Introduction Abdominoperineal resections performed for anorectal tumours leave a large pelvic and perineal defect causing a high rate of morbidity of the perineal wound (40%–60%). Biological meshes offer possibilities for new standards of perineal wound reconstruction. Perineal fillings with biological mesh are expected to increase quality of life by reducing perineal morbidity.
Methods and analysis This is a multicentre, randomised and single-blinded study with a blinded endpoint evaluation, the experimental arm of which uses a biological mesh and the control arm of which is defined by the primary closure after abdominoperineal resection for cancer. Patients eligible for inclusion are patients with a proven history of rectal adenocarcinoma and anal canal epidermoid carcinoma for whom abdominoperineal resection was indicated after a multidisciplinary team discussion. All patients must have social security insurance or equivalent social protection. The main objective is to assess the incremental cost–utility ratio (ICUR) of two strategies of perineal closure after an abdominoperineal resection performed for anorectal cancer treatment: perineal filling with biological mesh versus primary perineal closure (70 patient in each arm). The secondary objectives focus on quality of life and morbidity data during a 1-year follow-up. Deterministic and probabilistic sensitivity analyses will be performed in order to estimate the uncertainty surrounding the ICUR. CIs will be constructed using the non-parametric bootstrap approach. A cost-effectiveness acceptability curve will be built so as to estimate the probability of efficiency of the biological meshes given a collective willingness-to-pay threshold.
Ethics and dissemination The study was approved by the Regional Ethical Review Board of ‘Nord Ouest 1’ (protocol reference number: 20.05.14.60714; national number: 2020-A01169-30).
The results will be disseminated through conventional scientific channels.
Trial registration number ClinicalTrials.gov Registry (NCT02841293).
- colorectal surgery
- health economics
- wound management
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Strengths and limitations of this study
This is a randomised controlled trial, ensuring minimal confounding.
This is the first study of cost–utility evaluation comparing primary and mesh closure after extralevator abdominoperineal resection.
The collection of costs will be exhaustive (eg, direct cost from the National Insurance Database and indirect costs from loss of productivity evaluation questionnaire).
Perineal wound healing and quality of life evaluation will be double blinded.
The expected sample size is adequate to evaluate the assessment of the incremental cost–utility ratio at 1 year but might be inadequate for secondary analyses.
Perineal wound problems after abdominoperineal resection (APR) in the context of cancer are frequent.1 These types of resection problems occur because of wound complications caused by large perineal defects. Indeed, perineal wound complications, perineal abscess, wound dehiscences, chronic fistulas and sinuses lengthen the hospital stays. Furthermore, the standardisation of the surgery since the late 2000s and the extralevator technique lead to a larger defect and increase in perineal complication.2
Several strategies are used to decrease the complication rate. Closure by direct approximation of the pelvic muscles leads to a rate of major complication up to 57% depending on the series.3 Musculocutaneous flaps help to reduce this rate (16%–65%)4 but they generate their own morbidity, require experience and increase the costs of care.5 6 Finally, the use of biological meshes since the beginning of 2010 seems to have improve the healing process. However, results are still variable and the only randomised study comparing direct closure and mesh closure showed no significant results at 1 year.7 Another ongoing randomised trial is comparing gluteus maximus flap to mesh closure and focusing on physical performances.8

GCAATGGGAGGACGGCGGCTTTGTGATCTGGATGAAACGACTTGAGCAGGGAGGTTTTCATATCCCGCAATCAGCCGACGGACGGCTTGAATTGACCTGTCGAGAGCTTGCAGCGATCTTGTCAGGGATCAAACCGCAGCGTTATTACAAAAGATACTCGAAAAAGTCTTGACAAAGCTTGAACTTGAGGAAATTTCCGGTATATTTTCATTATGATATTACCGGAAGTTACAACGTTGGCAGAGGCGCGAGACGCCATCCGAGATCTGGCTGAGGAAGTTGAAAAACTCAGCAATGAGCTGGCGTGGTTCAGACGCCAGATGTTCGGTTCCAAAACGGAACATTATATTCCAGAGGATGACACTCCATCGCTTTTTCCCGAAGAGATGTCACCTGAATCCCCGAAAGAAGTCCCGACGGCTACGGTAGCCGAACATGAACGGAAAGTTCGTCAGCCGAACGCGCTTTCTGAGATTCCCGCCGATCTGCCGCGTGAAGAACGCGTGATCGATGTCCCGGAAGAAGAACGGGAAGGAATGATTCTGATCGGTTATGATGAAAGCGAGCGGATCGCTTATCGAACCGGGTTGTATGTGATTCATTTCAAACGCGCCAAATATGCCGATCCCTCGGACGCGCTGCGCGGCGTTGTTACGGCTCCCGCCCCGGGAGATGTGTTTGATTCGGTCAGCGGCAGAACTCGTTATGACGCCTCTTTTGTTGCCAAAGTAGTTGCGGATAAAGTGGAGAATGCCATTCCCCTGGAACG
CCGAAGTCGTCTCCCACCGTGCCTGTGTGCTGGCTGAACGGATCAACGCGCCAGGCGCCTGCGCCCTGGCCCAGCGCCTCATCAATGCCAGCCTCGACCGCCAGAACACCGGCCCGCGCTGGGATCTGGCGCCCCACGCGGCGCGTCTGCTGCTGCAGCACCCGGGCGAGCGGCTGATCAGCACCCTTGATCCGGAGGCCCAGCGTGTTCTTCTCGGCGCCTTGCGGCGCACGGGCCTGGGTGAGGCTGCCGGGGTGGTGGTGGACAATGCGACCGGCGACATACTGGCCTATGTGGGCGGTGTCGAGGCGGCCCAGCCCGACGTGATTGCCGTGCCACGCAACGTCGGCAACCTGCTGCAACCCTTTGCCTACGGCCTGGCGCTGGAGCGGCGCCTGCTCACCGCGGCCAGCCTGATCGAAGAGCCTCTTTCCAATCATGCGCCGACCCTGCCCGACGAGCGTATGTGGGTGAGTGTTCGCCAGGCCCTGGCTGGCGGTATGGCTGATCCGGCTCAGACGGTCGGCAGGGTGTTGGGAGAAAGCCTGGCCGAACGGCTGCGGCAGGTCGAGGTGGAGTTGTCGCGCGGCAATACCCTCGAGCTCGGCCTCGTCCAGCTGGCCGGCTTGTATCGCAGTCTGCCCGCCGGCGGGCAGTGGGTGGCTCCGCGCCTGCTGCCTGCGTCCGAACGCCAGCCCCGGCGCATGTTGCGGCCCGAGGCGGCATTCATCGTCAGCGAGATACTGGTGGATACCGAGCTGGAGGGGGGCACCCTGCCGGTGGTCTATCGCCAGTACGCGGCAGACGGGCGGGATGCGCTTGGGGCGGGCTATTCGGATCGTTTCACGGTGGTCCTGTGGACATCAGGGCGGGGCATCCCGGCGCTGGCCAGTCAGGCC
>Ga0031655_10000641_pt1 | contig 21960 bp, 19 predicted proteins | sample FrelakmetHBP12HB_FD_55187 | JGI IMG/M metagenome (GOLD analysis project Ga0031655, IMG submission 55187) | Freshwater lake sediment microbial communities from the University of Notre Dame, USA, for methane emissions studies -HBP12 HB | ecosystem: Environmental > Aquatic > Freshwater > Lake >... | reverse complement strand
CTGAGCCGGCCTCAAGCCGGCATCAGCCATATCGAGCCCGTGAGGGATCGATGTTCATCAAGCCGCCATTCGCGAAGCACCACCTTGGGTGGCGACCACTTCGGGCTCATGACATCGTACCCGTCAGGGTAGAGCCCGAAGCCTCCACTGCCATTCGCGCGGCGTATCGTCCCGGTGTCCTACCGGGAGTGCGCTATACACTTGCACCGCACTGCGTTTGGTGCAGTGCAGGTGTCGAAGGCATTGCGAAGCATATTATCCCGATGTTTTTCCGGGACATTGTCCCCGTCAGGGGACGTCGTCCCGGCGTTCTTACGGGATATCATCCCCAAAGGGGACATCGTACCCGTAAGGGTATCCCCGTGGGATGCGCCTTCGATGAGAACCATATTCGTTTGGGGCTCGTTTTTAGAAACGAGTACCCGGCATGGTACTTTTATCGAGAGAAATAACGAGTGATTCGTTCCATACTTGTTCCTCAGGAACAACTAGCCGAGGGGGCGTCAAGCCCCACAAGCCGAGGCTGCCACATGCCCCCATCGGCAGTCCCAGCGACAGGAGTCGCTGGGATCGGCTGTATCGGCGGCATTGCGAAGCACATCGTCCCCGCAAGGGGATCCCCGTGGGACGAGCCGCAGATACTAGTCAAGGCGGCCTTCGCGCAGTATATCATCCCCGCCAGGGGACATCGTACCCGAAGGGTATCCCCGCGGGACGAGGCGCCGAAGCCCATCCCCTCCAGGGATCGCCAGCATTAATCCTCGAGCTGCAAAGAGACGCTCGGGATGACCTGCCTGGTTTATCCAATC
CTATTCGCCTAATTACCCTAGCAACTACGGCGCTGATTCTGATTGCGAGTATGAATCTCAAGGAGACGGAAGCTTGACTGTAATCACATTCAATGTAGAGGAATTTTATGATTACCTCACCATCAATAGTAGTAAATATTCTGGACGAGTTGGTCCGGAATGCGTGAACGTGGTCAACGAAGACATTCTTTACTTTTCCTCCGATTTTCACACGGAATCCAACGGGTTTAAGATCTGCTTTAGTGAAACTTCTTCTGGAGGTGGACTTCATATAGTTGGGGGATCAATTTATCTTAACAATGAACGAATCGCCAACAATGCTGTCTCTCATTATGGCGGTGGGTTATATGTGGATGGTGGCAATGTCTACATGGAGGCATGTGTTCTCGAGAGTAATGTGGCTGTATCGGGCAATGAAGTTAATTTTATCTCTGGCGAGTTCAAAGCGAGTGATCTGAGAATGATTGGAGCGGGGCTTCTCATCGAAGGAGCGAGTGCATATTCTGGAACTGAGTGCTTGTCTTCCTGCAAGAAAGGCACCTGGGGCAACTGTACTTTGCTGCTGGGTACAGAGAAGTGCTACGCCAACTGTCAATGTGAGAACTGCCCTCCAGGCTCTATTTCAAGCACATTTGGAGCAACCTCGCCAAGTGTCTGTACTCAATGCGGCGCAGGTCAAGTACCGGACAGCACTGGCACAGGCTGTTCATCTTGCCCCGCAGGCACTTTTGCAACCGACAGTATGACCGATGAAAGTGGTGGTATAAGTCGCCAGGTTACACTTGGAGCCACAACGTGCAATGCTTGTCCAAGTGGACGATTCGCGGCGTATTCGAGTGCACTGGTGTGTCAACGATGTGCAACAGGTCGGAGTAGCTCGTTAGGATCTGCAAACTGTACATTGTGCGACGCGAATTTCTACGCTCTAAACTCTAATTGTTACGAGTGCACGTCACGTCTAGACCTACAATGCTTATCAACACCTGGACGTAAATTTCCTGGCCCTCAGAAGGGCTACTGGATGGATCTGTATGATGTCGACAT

This increase in postoperative complications and their consequences causes an increase in costs. In addition, they affect the patients’ quality of life and lead to a loss of productivity. From an oncological point of view, perineal scarring problems can cause a delay in the adjuvant therapeutic sequence. Few studies have highlighted the efficiency of perineal wound complications, using cost-effectiveness analyses.9 In order to clarify the best strategy comparing primary and mesh closure in term of cost-effectiveness on perineal healing after ELAPE (extralevator abdominoperineal excision), we designed this randomised controlled trial.
The primary objective of this study is to assess the incremental cost–utility ratio (ICUR) at 12 months of two surgical strategies of pelvic reconstruction after ELAPE: biological mesh perineal reconstruction versus primary perineal closure in patients with proven rectal adenocarcinoma or anal canal epidermoid carcinoma, from the collective perspective.
The secondary objectives are:
From a clinical perspective: to compare the effects of biological mesh perineal reconstruction versus primary perineal closure in patients with proven rectal adenocarcinoma or anal canal epidermoid carcinoma, with respect to the following: health-related quality of life, rate of perineal wound healing, healing time, perineal morbidity, pain intensity, pain medication, length of hospital stays, length of perineal nursing and time to initiation of first adjuvant therapy.
From an economic perspective: to assess, from the collective perspective, the cost-effectiveness at 12 months of the two surgical strategies; to assess, from the collective perspective, the budgetary impact of several scenarios of biological mesh perineal reconstruction diffusion; and to assess the production cost, from a hospital perspective, of the two surgical strategies with and without the use of meshes.
Method and analysing
This is a multicentre, two-arm parallel-group randomised (in a 1:1 ratio), single-blinded study (the patients are not aware of the treatment assignment) with blinded endpoint evaluation by an independent surgeon, assessing the ICUR after 12 months of biological mesh perineal reconstruction versus primary perineal closure in patients operated on for a low rectum carcinoma or an anal canal carcinoma by ELAPE. Seventeen French centres will contribute to the patient’s recruitment during 24 months. Written informed consent and information will be obtained from patients before surgery by the referent surgeon.